Editorial Cartoon by Graeme MacKay, The Hamilton Spectator – Tuesday June 15, 2021
The Wreckage Donald Trump Left Behind
Somewhere in China, a company recently received an order for boxes and boxes of reusable face masks with g7 uk 2021 embroidered on them. Over the weekend in Cornwall, in southwest England, these little bits of protective cloth were handed to journalists covering the 2021 summit of some of the world’s most powerful industrial economies—so they could write in safety about these leaders’ efforts to contain China.
The irony of the situation neatly summed up the trouble with this year’s G7 summit. The gathering was supposed to mark a turning point, a physical meeting symbolizing not only the beginning of the end of the coronavirus pandemic but also a return to something approaching normalcy after the years of Donald Trump and Brexit. And in certain senses it was. With Joe Biden—the walking embodiment of the traditional American paterfamilias that Trump was not—no one feared a sudden explosion or American walkout as before. Biden is not the sort of person to hurl Starbursts at another leader in a fit of pique. And yet, the reality was that the leaders in attendance were playing their diplomatic games within tram lines graffitied on the floor largely by the former U.S. president, not the incumbent one.
Emerging from a weekend of summitry last night, it was hard to avoid the reality that the great questions hanging over the gathering were ones shaped either by Trump or by the years of Trump: Europe’s frustration with American vaccine protectionism (which began under Trump but has been maintained by Biden), ongoing disputes over Brexit, the future of NATO, worries over Russian interference, and, ultimately, China, the great other at this event. As German Chancellor Angela Merkel said in her closing remarks: “Look, the election of Joe Biden as U.S. president doesn’t mean that the world no longer has problems.”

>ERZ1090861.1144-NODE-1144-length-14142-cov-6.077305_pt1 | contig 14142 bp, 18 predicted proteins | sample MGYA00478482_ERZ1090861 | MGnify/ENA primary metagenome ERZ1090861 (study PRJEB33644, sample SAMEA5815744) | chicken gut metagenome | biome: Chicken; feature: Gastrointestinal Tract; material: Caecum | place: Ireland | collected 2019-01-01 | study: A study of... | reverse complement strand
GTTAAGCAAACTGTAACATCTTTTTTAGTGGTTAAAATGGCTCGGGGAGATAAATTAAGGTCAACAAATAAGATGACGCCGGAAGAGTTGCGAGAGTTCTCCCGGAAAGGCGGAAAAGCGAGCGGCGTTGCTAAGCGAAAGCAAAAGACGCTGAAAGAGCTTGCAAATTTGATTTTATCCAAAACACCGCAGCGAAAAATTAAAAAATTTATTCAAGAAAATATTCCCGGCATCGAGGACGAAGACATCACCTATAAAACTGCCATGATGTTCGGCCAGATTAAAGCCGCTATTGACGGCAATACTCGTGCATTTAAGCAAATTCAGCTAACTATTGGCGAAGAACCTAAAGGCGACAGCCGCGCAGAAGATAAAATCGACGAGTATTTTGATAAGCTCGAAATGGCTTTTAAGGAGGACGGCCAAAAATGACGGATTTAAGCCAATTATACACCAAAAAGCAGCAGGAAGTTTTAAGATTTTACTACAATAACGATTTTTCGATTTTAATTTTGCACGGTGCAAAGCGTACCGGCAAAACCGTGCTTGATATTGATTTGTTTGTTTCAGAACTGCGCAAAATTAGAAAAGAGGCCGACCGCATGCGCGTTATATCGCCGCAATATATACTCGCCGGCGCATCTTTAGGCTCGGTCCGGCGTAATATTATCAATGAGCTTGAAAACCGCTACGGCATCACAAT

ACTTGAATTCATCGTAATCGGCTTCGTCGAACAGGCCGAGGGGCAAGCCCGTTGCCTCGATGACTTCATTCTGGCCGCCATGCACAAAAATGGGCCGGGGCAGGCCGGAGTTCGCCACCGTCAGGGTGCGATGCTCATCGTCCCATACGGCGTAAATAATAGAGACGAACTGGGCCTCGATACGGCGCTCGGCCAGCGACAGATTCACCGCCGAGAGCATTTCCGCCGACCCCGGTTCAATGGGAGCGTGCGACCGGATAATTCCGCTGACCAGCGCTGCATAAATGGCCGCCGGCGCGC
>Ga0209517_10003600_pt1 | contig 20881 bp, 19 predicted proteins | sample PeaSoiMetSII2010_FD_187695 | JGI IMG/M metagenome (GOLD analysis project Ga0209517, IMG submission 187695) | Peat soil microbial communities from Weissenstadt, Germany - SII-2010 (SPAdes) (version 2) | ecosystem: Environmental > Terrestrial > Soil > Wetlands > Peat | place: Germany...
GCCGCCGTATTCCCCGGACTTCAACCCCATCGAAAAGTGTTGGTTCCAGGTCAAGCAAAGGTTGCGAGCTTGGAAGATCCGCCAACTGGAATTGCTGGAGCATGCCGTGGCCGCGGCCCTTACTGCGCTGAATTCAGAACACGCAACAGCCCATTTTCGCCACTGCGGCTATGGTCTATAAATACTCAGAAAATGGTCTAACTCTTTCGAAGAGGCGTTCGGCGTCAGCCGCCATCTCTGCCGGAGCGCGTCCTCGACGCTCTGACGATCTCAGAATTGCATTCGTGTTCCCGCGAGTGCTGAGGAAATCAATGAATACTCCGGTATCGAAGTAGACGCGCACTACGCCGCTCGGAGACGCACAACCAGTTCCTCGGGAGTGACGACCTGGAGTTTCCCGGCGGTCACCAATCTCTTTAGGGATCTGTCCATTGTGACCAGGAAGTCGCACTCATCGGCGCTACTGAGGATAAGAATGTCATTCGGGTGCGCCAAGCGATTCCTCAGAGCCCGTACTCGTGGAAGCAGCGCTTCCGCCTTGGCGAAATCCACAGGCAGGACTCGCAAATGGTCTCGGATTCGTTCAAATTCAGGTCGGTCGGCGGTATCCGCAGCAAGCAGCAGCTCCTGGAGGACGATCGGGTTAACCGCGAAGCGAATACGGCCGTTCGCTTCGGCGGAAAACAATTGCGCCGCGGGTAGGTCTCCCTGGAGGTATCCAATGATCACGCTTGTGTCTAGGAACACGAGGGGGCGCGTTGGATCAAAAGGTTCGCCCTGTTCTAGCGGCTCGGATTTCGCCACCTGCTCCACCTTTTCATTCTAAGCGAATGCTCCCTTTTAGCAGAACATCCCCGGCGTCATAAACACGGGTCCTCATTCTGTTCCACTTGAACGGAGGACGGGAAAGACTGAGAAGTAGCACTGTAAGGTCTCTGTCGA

Everywhere you looked—whether in the communiqué itself, or the press conferences and summaries of leaders’ meetings—you could see the unresolved questions of the past few years, as presidents and prime ministers reacted to the problems thrown up, exacerbated, or actively caused by Trump. All agreed that they wanted to move on from the instability of his tenure, but they seemed divided and unclear about how, never mind what the new era should look like. With Biden’s congressional majority in doubt and Trump’s future intentions uncertain, Europe retains a latent fear that the U.S. is merely between eruptions, not recovering from one.
The leaders seemed to embody this sense of time being paused. Merkel has been chancellor so long, she attended her first G7 summit with George W. Bush and Tony Blair. Italy’s Mario Draghi might be a new prime minister, but he is no stranger to the world’s global establishment—a representative of the old order if ever there was one. Even Biden himself, hailed as a “breath of fresh air” by the summit’s host, British Prime Minister Boris Johnson, is hardly a new face on the world stage.
Ultimately, this G7 summit seemed to be stuck somewhere between the past and the future—between the era of Trump and the world some of these politicians hope to create. (The Atlantic)